I agree Rabbit, the Wii has seen much love around the house as of late. I am hoping with games like Boom Blox and No More Heroes we might find that Wii development is turning a corner. I have been loving Lost Winds off the WiiWare and I hear they are already doing a sequel.

Great article Colleen, I thoroughly enjoyed it.

With regard to people complaining about the AI or the rubber banding or the item balance, I always get a chuckle when I hear these complaints.

Mario Kart isn't simply a racing game. It's not just about winning. It's not about perfect execution and control the way a racing simulator is. It's about violently wrenching the smell of victory from your opponent as hilariously as possible. I generally find the people upset about rubber banding, or "luck" are going about playing the game in a way other than what it was meant. They try to drive really fast and "win" from start to finish. Then, when they get blue or red shelled at the last minute the moan about item balance, while the karters who "get" it, hang back early on, we wait to make our move until the inevitable final chaotic moment, then we leap to the fore and "steal" victory. Yes, it's the chaos of Mario Kart that makes it great. For that chaos to exist, it's vital that lots of racers be bunched together. To ensure that, you NEED rubber banding. Without it, the racers would likely stretch out through the course based on immediate racing skill and then you'd never have those wild moments where the entire standing is turned on it's head. The difference is, some people recognize that this chaos is somewhat predictable and there able to capitalized on.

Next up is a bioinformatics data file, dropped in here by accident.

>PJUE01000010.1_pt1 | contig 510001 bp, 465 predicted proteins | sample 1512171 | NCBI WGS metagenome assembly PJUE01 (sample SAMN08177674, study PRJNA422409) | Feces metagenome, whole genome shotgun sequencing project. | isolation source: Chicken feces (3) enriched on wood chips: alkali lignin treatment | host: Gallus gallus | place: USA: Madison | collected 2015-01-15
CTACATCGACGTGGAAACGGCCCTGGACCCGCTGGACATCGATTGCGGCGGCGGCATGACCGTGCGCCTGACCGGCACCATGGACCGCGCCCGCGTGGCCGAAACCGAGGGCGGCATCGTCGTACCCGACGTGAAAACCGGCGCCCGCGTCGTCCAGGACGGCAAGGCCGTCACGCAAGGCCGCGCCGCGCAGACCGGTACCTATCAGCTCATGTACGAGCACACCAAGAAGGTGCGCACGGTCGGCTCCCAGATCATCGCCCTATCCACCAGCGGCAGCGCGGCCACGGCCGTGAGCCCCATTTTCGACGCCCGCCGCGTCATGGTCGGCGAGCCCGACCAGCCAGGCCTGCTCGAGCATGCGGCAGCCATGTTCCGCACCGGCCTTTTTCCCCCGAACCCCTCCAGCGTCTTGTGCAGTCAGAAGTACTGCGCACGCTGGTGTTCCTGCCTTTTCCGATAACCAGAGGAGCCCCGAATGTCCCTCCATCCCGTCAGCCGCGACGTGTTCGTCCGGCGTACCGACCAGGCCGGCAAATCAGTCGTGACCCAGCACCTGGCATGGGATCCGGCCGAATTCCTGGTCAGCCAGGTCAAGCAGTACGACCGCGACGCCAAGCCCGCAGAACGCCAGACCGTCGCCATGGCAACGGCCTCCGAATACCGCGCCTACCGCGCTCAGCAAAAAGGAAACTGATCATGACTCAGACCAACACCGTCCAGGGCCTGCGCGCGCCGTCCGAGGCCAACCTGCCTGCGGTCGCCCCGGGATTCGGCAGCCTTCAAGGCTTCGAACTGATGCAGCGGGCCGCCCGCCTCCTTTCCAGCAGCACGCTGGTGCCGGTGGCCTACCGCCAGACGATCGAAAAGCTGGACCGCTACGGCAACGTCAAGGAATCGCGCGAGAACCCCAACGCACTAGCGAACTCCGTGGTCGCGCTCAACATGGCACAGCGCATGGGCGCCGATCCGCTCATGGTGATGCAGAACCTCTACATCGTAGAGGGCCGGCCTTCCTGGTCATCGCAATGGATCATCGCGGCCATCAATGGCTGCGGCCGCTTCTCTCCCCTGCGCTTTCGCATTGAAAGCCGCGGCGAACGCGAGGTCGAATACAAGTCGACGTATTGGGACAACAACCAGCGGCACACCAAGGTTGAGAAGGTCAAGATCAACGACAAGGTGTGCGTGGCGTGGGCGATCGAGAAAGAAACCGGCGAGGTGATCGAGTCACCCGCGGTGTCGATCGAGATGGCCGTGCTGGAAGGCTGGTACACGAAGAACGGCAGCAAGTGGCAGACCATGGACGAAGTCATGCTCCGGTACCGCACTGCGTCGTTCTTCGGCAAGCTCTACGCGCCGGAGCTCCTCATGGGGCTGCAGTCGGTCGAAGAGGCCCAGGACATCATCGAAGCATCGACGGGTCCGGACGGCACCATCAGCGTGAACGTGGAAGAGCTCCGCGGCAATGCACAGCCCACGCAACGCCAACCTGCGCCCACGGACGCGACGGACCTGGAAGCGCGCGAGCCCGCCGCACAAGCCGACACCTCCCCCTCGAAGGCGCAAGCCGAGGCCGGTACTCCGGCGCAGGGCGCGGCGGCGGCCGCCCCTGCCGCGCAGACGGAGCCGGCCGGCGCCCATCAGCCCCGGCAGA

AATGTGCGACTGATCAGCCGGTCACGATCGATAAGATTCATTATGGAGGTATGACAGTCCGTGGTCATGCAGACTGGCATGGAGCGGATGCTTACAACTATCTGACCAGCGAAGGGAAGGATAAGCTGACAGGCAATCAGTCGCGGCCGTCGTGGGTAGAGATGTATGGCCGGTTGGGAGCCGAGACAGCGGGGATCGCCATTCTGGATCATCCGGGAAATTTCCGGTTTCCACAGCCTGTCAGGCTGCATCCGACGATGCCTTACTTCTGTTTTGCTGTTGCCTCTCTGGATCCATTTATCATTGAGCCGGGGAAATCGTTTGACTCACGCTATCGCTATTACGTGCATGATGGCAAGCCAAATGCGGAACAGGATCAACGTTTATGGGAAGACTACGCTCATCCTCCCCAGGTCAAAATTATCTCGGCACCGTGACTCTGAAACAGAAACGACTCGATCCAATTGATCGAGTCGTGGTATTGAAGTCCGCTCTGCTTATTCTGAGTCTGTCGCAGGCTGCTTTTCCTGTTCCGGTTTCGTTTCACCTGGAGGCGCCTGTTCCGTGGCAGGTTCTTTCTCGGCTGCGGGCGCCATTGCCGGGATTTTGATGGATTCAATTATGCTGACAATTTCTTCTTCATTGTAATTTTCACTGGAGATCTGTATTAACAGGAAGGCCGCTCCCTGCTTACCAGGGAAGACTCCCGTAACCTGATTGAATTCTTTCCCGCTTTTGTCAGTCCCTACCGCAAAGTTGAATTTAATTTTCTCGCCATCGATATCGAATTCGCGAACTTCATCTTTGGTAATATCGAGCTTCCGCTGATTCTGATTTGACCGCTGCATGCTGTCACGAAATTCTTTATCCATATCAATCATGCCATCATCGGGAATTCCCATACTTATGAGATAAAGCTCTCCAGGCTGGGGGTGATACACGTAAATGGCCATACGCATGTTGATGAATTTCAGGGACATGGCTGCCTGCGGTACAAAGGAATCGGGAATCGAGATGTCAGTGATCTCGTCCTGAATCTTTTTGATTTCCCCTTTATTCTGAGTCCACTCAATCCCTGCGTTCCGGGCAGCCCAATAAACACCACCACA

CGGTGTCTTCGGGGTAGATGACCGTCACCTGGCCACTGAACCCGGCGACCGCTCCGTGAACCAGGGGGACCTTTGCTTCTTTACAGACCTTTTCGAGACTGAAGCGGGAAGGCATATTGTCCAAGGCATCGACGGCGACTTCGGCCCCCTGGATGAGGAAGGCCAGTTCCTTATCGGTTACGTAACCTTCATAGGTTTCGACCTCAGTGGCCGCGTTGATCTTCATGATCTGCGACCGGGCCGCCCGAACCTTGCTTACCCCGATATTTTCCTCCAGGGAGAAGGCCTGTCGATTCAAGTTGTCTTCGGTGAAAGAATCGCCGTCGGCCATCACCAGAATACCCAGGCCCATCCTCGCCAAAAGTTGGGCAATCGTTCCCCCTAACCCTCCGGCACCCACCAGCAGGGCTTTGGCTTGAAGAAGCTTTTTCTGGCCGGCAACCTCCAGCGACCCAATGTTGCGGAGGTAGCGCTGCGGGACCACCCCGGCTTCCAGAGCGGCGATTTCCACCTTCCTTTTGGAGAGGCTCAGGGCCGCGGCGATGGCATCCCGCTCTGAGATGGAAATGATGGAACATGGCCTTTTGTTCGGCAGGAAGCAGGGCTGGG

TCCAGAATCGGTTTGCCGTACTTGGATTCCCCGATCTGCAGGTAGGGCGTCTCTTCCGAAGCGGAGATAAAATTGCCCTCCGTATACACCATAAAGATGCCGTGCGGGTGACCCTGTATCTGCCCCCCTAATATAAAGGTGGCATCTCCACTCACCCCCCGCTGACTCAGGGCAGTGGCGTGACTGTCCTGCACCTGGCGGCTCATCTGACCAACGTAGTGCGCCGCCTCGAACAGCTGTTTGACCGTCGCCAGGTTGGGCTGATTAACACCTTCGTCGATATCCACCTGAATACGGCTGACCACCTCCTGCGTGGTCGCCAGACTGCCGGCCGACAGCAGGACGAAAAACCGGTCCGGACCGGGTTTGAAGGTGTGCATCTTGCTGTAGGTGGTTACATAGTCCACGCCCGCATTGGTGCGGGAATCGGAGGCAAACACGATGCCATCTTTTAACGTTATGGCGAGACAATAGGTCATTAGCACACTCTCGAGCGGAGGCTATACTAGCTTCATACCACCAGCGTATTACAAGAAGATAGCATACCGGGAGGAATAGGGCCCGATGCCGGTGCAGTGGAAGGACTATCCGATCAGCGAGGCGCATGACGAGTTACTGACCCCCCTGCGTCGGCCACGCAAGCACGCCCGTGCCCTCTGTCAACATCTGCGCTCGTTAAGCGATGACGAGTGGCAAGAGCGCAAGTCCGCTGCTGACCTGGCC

So the next time someone bitches about item balance or rubber banding in Mario or any Kart game, realize that it's not just a design choice but nearly a requirement to ensure the kind of situations that game is famous for.

I see where some people might complain that the game has been dumbed down to appeal to a broader, more casual audience. The same complaint could be leveled against Super Smash Bros, but in order to keep the wide appeal that has sold billions of consoles alive Nintendo really needs to stick to the approach that is working for them.
The inclusion of multiple control schemes is pretty brilliant. If you want the fun, casual, somewhat imprecise handling afforded by the Wiimote motion controls it's there, or if you want the greater precision of the GC controller one can turn to that instead. This also improves upon the old days if Nintendo as it doesn't seem like they are forcing players to buy a certain peripheral in order to play the game. Having a Wiimote with nothing attached at all is a viable option in both Mario Kart and Smash Brothers in a pinch.